[Moses said,] You know Godâ€™s laws, and it isnâ€™t impossible to obey them. 12 His commands arenâ€™t in heaven, so you canâ€™t excuse yourselves by saying, â€œHow can we obey the Lordâ€™s commands? They are in heaven, and no one can go up to get them, then bring them down and explain them to us.â€ 13 And you canâ€™t say, â€œHow can we obey the Lordâ€™s commands? They are across the sea, and someone must go across, then bring them back and explain them to us.â€ 14 No, these commands are nearby and you know them by heart. All you have to do is obey! Â Â Â Deuteronomy 30:11-14 (CEV)
Lectonary texts: Deuteronomy 30:9-14, Psalm 82, Colossians 1:1-14, Luke 10:25-37
â€œMost people are bothered by those passages of Scripture they do not understand, but the passages that bother me are those I do understand.â€ â€“ Mark Twain
I was raised in Missouri. I grew up reading Mark Twain. It was interesting to me to discover this quote from a very humorous author. I don’t think he was laughing when he said this. In fact, there is a fair amount of discussion as to whether Twain was a Christian or an atheist. My husband has a number of friends who are atheists. I am grateful to God that He has called servants like Henry. Most atheists I have met were once Christians, often raised in a Christian home, and then when they got to their teens and 20’s and had questions, those around them rejected the questions and/or gave bad information.
The lectionary this week speaks to me about God’s communication of His Law and love to His children. Moses begins by telling me that God sent His Law tangibly to His children. He began with The Ten and then gave Moses all the details. Jesus then completed the instruction by telling me that if I have questions about the all of it, I can boil it down to two â€“ love God and love my neighbor as myself (Matthew 22:37-40).
The psalmist tells me in Psalm 82 that my LORD is not the only god who sets forth laws â€“ He is the only one who does so justly and fair. The warning is given to those who oppress the poor and orphans. What am I doing for the poor and needy?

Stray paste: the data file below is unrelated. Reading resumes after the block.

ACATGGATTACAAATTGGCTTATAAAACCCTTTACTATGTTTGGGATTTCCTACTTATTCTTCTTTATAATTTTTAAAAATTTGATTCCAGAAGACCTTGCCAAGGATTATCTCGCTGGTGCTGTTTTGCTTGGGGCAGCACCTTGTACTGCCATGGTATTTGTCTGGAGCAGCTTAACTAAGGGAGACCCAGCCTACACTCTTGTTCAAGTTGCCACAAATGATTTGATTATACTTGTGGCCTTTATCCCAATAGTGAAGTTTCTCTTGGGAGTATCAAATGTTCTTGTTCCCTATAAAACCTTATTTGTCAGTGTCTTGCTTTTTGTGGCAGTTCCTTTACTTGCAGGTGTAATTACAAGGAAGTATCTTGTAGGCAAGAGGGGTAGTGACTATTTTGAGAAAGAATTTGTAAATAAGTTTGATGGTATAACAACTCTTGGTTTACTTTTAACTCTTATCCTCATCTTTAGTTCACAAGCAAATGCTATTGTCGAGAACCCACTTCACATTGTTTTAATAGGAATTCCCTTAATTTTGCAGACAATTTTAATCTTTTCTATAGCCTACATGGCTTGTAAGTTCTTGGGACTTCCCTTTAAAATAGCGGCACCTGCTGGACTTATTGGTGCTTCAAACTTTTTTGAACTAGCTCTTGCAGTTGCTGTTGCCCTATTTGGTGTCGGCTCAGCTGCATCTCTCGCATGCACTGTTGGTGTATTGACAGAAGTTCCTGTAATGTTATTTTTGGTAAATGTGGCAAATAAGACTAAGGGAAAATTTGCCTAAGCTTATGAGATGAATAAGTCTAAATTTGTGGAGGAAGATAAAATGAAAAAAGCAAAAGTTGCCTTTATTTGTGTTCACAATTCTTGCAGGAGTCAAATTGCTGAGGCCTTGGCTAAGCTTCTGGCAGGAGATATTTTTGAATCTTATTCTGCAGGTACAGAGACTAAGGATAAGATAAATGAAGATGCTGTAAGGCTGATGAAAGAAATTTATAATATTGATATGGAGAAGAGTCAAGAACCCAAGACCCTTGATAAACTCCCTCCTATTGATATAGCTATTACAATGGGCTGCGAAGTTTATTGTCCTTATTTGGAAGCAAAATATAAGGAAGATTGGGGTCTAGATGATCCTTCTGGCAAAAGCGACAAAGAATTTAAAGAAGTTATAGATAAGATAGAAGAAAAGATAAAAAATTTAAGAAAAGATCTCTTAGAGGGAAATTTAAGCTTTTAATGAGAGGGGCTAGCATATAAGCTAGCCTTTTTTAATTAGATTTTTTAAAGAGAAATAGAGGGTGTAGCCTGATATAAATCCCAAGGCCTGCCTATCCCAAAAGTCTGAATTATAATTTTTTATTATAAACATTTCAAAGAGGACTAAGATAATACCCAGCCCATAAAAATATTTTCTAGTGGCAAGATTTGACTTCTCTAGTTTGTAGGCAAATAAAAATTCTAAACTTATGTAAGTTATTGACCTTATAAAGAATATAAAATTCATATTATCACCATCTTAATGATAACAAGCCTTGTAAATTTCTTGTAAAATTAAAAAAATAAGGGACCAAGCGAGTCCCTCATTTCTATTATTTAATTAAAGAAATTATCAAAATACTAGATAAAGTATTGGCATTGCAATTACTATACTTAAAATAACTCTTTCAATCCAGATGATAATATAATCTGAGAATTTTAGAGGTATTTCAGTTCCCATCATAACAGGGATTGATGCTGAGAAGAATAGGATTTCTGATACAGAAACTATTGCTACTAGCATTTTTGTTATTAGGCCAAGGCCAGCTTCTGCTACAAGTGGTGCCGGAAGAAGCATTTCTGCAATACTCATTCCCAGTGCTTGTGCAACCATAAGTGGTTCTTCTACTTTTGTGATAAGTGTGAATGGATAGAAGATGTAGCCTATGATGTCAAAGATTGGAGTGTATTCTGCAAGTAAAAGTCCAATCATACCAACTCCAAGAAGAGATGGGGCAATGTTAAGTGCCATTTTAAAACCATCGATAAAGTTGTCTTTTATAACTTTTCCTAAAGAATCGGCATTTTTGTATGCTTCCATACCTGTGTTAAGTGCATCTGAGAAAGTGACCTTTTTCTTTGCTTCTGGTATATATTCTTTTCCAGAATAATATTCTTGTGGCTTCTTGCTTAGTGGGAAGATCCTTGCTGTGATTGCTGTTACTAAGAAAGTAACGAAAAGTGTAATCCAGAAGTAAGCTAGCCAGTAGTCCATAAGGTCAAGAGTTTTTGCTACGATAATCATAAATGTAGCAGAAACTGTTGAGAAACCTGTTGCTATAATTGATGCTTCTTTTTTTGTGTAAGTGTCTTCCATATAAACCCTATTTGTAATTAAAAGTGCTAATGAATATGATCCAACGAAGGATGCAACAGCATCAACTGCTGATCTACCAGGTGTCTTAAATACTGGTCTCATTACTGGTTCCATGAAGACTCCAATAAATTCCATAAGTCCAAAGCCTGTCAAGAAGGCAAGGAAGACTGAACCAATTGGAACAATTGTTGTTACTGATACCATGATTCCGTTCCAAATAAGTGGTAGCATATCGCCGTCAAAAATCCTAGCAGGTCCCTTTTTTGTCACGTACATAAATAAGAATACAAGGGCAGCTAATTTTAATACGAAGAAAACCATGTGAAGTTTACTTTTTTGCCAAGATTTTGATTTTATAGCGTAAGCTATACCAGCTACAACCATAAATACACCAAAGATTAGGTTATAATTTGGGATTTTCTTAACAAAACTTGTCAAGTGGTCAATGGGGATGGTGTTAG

Paul’s letter to the Colossians teaches me about living a holy life. The letter begins with rejoicing about how the Good News has gone out into all the world. The news is not just a list of do’s and don’t’s but about God’s love for His children. God’s Laws can be lamps that light our way on His path. A path that He purchased through His Son, Jesus. On this path we live a fruitful life that is filled with the Holy Spirit who continues to teach us and so we grow in our relationship with God.
And this week’s lectionary texts concludes with Jesus’ story of the Good Samaritan. And here is where Scripture meets Mark Twain’s observation. I do not have any questions about what Jesus is teaching. I am to love and serve those who are my neighbors. And Jesus’ definition of neighbor includes those that I may not like. I may have a good reason for not liking them but Jesus breaks down all of that with His example of a Jew being cared for by a Samaritan. Take a moment and put yourself beaten and hurt and someone (a member of the worse people group you can think of) comes along, picks you up, takes you to the nearest hospital and pays your bill. Now reverse the roles and that person is hurt and you are the one to care for him/her. What do you do?
And so I think about passages of Scripture. Passages that I know. Verses that bother me because they call me to a holy life that may involve giving up â€œmy way.â€ Verses that bother me because me because I struggle to reconcile what I read about God with what I experience with God. Isn’t that what a growing relationship is about?
I Live to Know You written and sung by Darlene Zschech